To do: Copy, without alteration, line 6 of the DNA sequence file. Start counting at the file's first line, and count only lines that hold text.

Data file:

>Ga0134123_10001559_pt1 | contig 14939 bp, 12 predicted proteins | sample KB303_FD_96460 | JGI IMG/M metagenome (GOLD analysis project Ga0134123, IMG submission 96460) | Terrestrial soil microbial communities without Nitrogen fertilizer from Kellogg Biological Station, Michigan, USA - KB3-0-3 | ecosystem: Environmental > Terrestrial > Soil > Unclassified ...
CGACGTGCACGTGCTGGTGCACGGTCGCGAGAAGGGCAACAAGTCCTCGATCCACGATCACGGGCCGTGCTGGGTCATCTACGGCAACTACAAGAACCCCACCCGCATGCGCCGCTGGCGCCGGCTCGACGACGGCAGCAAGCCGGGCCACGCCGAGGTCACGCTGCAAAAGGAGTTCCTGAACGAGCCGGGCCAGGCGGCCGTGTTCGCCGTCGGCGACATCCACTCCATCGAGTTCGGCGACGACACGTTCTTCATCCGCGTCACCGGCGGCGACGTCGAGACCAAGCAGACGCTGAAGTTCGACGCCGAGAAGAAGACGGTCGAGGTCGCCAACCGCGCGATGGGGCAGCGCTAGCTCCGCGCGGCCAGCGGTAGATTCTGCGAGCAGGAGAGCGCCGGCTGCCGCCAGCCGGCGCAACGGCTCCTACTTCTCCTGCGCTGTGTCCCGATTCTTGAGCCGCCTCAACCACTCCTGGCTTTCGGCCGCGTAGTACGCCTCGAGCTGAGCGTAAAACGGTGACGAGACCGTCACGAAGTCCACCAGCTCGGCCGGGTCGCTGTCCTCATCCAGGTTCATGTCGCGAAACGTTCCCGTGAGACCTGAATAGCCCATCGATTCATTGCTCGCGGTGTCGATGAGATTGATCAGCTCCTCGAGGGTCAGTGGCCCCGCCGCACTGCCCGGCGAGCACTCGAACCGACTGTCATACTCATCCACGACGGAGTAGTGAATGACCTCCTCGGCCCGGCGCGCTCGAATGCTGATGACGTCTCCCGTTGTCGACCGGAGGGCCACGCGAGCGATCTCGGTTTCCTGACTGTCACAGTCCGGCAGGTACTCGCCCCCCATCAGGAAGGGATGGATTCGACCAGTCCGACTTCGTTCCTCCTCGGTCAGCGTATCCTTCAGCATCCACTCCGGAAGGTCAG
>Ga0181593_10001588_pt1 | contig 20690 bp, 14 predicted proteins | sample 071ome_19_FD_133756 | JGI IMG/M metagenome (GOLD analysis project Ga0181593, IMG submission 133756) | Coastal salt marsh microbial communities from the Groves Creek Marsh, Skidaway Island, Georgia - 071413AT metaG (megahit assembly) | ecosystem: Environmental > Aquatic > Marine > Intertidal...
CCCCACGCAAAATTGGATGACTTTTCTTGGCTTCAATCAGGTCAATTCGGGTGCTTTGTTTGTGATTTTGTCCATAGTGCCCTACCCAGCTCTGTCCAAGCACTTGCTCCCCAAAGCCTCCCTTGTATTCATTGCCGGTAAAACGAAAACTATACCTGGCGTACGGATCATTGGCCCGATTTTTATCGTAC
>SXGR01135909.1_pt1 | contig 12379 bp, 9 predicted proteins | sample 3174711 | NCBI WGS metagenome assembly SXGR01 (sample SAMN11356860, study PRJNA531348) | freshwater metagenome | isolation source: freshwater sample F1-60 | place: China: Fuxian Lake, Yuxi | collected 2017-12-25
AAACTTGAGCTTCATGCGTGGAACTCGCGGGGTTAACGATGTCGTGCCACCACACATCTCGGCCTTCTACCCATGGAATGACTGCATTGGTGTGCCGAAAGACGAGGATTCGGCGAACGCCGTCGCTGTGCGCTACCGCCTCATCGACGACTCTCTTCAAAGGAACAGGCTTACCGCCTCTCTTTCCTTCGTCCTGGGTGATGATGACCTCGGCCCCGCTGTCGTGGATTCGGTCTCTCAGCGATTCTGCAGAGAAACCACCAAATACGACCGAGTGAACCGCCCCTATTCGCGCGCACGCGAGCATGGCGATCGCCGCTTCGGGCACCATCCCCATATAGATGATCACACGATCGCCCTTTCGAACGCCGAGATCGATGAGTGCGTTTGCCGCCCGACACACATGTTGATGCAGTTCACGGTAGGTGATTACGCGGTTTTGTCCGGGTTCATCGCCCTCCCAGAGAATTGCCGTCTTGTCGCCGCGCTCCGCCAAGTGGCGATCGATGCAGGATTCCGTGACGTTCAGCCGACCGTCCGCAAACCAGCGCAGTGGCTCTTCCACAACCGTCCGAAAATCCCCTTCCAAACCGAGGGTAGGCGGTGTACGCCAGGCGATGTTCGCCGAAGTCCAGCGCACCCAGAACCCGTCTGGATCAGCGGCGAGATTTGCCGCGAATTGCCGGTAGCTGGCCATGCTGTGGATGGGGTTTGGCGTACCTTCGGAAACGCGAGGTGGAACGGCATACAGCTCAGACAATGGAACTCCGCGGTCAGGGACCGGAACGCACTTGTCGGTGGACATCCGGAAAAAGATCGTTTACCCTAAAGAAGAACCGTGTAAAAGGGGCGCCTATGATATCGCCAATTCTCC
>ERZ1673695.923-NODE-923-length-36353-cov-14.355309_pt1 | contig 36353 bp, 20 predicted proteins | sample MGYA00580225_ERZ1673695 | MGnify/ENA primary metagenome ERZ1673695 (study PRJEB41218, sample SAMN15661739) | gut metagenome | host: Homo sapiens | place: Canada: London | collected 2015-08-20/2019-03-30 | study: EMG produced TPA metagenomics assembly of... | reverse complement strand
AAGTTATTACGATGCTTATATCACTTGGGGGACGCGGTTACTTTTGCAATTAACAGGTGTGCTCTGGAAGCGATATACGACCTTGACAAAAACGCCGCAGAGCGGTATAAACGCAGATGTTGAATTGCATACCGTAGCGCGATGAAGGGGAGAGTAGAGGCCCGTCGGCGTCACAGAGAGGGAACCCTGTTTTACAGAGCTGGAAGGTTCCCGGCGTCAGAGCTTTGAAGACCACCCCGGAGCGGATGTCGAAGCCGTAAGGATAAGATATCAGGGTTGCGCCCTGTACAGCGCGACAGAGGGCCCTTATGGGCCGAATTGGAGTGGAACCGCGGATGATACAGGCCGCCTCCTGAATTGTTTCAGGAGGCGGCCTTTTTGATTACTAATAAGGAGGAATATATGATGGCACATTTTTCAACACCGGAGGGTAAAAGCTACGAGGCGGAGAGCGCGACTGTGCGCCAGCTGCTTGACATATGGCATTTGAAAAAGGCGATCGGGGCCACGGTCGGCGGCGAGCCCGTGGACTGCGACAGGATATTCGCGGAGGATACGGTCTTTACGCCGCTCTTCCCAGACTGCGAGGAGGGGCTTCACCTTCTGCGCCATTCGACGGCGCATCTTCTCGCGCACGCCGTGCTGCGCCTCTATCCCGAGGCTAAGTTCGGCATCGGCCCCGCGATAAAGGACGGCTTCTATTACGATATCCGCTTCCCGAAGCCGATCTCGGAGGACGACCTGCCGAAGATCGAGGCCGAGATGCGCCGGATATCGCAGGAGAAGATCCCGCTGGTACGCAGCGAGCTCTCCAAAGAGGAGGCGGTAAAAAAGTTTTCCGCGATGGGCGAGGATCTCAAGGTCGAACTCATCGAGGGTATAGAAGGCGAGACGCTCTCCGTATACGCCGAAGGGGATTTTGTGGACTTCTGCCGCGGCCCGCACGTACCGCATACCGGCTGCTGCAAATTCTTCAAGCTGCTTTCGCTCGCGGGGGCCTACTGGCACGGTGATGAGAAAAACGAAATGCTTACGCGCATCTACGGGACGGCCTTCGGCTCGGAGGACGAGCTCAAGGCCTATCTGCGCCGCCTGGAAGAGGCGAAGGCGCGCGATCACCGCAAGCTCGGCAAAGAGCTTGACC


AAACTTGAGCTTCATGCGTGGAACTCGCGGGGTTAACGATGTCGTGCCACCACACATCTCGGCCTTCTACCCATGGAATGACTGCATTGGTGTGCCGAAAGACGAGGATTCGGCGAACGCCGTCGCTGTGCGCTACCGCCTCATCGACGACTCTCTTCAAAGGAACAGGCTTACCGCCTCTCTTTCCTTCGTCCTGGGTGATGATGACCTCGGCCCCGCTGTCGTGGATTCGGTCTCTCAGCGATTCTGCAGAGAAACCACCAAATACGACCGAGTGAACCGCCCCTATTCGCGCGCACGCGAGCATGGCGATCGCCGCTTCGGGCACCATCCCCATATAGATGATCACACGATCGCCCTTTCGAACGCCGAGATCGATGAGTGCGTTTGCCGCCCGACACACATGTTGATGCAGTTCACGGTAGGTGATTACGCGGTTTTGTCCGGGTTCATCGCCCTCCCAGAGAATTGCCGTCTTGTCGCCGCGCTCCGCCAAGTGGCGATCGATGCAGGATTCCGTGACGTTCAGCCGACCGTCCGCAAACCAGCGCAGTGGCTCTTCCACAACCGTCCGAAAATCCCCTTCCAAACCGAGGGTAGGCGGTGTACGCCAGGCGATGTTCGCCGAAGTCCAGCGCACCCAGAACCCGTCTGGATCAGCGGCGAGATTTGCCGCGAATTGCCGGTAGCTGGCCATGCTGTGGATGGGGTTTGGCGTACCTTCGGAAACGCGAGGTGGAACGGCATACAGCTCAGACAATGGAACTCCGCGGTCAGGGACCGGAACGCACTTGTCGGTGGACATCCGGAAAAAGATCGTTTACCCTAAAGAAGAACCGTGTAAAAGGGGCGCCTATGATATCGCCAATTCTCC